First of all, the letter clarifies the nature of this ministry, quoting Pope Francis’ description of it as “a stable form service rendered to the local Church.” It is above all a “lay ministry based on the common baptismal state” and therefore “essentially distinct” from the ordained ministry.

Archbishop Roche explains that, “catechists, by virtue of their Baptism, are called to be co-responsible in the local Church for the proclamation and transmission of the faith, carrying out this role in collaboration with the ordained ministers and under their guidance.”

To avoid misunderstandings, the Prefect of Divine Worship clarifies that the term “catechist” indicates different realities in relation to the ecclesial context: “Catechists in mission territories,” for instance, “differ from those working in churches of long-standing tradition.”

In the great variety of forms, however, one can distinguish – “though not rigidly” – two main types: catechists with the specific task of catechesis, and others who participate in the different forms of the apostolate, such as leading community prayer; assisting the sick; celebrating funerals; training other catechists; coordinating pastoral initiatives; and helping the poor.

Ministry of catechist and other ecclesial roles

In his letter, Archbishop Roche says that since this ministry has “a definite vocational aspect” which requires “due discernment” by the bishops, not all those who are called “catechists” or who carry out a service of pastoral collaboration should be formally instituted in the ministry of catechists.

In particular, he says, “it is preferable” that certain classes of people not be instituted as such. These include: candidates for the diaconate and the priesthood; men and women religious, regardless of whether they belong to Institutes whose charism is catechesis; teachers of religion in schools; and those who perform a service aimed exclusively at members of an ecclesial movement, to whom this “precious” function is entrusted by the leaders of the movements and not by the bishop.

As for those who accompany the initiation of children and adults, they too do not necessarily have to be instituted in the specific ministry, but should receive at the beginning of each catechetical year “a public ecclesial mandate entrusting them with this important function.” However, this does not detract from the fact that some of them may be instituted as Lectors or Catechists, on the basis of their pastoral abilities and needs.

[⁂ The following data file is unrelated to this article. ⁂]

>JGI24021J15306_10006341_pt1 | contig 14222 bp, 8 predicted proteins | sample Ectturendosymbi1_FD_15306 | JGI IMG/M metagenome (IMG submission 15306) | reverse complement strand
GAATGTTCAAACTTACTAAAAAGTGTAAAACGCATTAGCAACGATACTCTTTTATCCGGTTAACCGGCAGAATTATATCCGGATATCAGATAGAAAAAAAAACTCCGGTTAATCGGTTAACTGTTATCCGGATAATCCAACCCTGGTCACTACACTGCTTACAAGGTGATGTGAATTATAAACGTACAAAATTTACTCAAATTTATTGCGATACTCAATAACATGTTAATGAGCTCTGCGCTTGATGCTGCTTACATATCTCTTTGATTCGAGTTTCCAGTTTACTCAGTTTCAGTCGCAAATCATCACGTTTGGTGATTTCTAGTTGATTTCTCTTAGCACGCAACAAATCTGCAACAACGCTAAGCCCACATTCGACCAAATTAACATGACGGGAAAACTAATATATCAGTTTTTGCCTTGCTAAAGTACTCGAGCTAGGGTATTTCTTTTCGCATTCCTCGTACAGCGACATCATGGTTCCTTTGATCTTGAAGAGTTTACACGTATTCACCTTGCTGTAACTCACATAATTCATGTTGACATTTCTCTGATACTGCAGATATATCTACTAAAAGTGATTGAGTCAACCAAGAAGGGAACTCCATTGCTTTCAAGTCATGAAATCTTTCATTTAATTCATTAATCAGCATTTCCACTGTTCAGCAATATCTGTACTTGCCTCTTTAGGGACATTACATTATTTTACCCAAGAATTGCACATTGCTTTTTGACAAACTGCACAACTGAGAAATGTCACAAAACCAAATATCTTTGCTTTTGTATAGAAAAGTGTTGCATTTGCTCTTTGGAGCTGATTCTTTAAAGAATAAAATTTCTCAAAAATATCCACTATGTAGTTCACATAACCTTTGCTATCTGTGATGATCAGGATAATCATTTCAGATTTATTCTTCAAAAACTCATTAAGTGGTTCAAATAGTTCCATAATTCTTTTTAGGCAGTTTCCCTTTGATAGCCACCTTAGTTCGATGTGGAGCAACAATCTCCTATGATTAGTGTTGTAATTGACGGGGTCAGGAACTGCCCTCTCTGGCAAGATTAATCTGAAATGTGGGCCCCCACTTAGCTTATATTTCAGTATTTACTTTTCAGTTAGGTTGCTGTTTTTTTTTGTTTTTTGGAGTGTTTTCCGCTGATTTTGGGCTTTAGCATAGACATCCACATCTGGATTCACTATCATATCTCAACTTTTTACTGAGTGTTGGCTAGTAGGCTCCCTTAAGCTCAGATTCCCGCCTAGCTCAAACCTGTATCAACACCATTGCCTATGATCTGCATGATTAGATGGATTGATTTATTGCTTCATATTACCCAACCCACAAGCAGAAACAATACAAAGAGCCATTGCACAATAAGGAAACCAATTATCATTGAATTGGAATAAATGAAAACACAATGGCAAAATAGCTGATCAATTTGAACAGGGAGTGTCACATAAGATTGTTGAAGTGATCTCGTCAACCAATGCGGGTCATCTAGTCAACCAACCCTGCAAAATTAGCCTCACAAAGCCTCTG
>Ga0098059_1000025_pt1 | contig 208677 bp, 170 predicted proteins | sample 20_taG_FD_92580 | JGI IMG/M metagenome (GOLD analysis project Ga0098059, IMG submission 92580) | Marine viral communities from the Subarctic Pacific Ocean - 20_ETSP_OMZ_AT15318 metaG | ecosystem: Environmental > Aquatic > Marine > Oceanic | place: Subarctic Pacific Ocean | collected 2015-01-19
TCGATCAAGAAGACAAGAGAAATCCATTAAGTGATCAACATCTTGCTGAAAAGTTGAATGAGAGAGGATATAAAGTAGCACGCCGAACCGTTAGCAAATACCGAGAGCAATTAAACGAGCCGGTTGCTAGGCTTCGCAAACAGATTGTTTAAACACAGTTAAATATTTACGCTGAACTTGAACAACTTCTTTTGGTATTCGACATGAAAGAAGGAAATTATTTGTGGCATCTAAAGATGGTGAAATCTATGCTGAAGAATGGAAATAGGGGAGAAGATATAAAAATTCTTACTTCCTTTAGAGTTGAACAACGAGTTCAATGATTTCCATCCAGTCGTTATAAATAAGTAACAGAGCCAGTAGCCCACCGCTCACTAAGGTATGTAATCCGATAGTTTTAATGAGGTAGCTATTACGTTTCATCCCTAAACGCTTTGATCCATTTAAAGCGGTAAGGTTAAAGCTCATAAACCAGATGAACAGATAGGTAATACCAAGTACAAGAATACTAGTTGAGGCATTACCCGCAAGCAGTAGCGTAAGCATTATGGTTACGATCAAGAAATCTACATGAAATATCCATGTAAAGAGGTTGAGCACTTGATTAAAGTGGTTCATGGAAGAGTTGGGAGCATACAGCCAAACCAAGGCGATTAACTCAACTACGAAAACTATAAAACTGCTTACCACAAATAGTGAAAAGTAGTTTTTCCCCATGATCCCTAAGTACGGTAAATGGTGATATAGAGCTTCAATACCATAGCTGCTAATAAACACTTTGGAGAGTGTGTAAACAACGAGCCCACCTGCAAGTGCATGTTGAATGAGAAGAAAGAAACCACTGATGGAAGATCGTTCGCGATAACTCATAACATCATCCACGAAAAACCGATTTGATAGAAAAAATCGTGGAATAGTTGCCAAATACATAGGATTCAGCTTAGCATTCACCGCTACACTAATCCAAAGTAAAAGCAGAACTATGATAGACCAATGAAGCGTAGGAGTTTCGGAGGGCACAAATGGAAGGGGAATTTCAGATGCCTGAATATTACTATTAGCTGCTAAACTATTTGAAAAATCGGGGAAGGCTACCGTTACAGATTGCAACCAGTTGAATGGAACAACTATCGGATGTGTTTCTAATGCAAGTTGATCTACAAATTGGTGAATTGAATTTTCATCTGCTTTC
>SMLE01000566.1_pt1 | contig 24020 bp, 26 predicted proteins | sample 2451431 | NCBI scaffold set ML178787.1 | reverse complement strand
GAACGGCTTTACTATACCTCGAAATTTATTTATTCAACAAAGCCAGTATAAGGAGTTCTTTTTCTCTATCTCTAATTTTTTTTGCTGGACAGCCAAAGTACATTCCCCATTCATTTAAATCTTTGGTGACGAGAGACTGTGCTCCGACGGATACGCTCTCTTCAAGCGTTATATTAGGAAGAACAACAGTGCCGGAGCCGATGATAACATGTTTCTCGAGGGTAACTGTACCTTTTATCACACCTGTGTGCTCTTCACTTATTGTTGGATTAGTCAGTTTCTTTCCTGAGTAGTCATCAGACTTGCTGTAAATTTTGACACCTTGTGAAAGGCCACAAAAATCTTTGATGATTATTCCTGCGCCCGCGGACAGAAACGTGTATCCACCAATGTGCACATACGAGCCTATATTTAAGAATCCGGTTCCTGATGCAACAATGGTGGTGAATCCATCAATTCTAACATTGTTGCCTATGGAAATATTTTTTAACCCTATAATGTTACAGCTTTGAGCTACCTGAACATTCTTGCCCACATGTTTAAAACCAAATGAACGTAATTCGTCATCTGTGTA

Defining the roles of catechists

The letter then specifies that it is the task of the individual Bishops’ Conferences to clarify the profile, role, and the most coherent forms for the exercise of the ministry of catechists. The Conferences are also called to define suitable formation programmes for candidates, and to prepare their communities to understand the meaning of this ministry.

Archbishop Roche notes that canon law provides for the possibility of entrusting to a lay person “a share in the exercise of pastoral care in a parish,” but says it is necessary “to form the community so that it does not see the Catechist as a substitute for the Priest or Deacon, but as a member of the lay faithful who lives their baptism in fruitful collaboration and shared responsibility with the ordained ministers, so that their pastoral care may reach everyone.”

The Prefect also explains the requirements for catechists, referencing Antiquum ministerium.

The ministry of catechist is open to men and women “of profound faith and human maturity active participants in the life of the Christian community, capable of welcoming others, being generous and living a life of fraternal communion,” with “suitable biblical, theological, pastoral and pedagogical formation,” who have received the sacraments of Christian initiation. Each candidate must first present his or her bishop with a “freely written and signed” petition seeking institution as a catechist.



There was a beautiful Mass Sunday morning in a sun-splashed St. Peter’s Square for the Jubilee of Catechists with tens of thousands of them from around the world filling the Square.


“On this Jubilee for Catechists,” said the Pope in his homily, “we are being asked not to tire of keeping the key message of the faith front and center: The Lord is risen! Nothing is more important; nothing is clearer or more relevant than this. Everything in the faith becomes beautiful when linked to this centerpiece, this beating heart which gives life to everything is the Paschal proclamation, the first proclamation: the Lord Jesus is risen! The Lord Jesus loves you, and he has given his life for you; risen and alive, he is close to you and waits for you every day.  We must never forget this.”